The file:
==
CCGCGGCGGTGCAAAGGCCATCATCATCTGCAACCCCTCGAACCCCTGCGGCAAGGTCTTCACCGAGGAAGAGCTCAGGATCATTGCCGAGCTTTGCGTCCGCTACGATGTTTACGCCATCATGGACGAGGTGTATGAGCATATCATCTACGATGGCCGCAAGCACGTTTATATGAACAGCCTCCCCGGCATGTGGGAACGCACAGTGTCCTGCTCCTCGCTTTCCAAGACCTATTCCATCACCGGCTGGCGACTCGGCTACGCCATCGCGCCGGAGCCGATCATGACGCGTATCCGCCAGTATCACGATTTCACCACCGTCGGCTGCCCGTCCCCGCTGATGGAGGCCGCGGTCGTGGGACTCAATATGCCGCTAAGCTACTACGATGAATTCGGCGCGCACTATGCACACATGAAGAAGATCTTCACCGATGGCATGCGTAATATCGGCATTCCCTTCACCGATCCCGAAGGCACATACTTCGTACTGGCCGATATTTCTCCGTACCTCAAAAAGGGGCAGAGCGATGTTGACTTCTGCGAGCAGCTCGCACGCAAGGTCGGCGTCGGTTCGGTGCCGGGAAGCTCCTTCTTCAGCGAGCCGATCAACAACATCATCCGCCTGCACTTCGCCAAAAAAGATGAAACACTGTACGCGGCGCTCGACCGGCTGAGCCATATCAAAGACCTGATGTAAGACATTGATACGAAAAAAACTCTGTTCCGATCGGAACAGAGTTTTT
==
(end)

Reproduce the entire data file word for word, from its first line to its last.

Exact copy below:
CCGCGGCGGTGCAAAGGCCATCATCATCTGCAACCCCTCGAACCCCTGCGGCAAGGTCTTCACCGAGGAAGAGCTCAGGATCATTGCCGAGCTTTGCGTCCGCTACGATGTTTACGCCATCATGGACGAGGTGTATGAGCATATCATCTACGATGGCCGCAAGCACGTTTATATGAACAGCCTCCCCGGCATGTGGGAACGCACAGTGTCCTGCTCCTCGCTTTCCAAGACCTATTCCATCACCGGCTGGCGACTCGGCTACGCCATCGCGCCGGAGCCGATCATGACGCGTATCCGCCAGTATCACGATTTCACCACCGTCGGCTGCCCGTCCCCGCTGATGGAGGCCGCGGTCGTGGGACTCAATATGCCGCTAAGCTACTACGATGAATTCGGCGCGCACTATGCACACATGAAGAAGATCTTCACCGATGGCATGCGTAATATCGGCATTCCCTTCACCGATCCCGAAGGCACATACTTCGTACTGGCCGATATTTCTCCGTACCTCAAAAAGGGGCAGAGCGATGTTGACTTCTGCGAGCAGCTCGCACGCAAGGTCGGCGTCGGTTCGGTGCCGGGAAGCTCCTTCTTCAGCGAGCCGATCAACAACATCATCCGCCTGCACTTCGCCAAAAAAGATGAAACACTGTACGCGGCGCTCGACCGGCTGAGCCATATCAAAGACCTGATGTAAGACATTGATACGAAAAAAACTCTGTTCCGATCGGAACAGAGTTTTT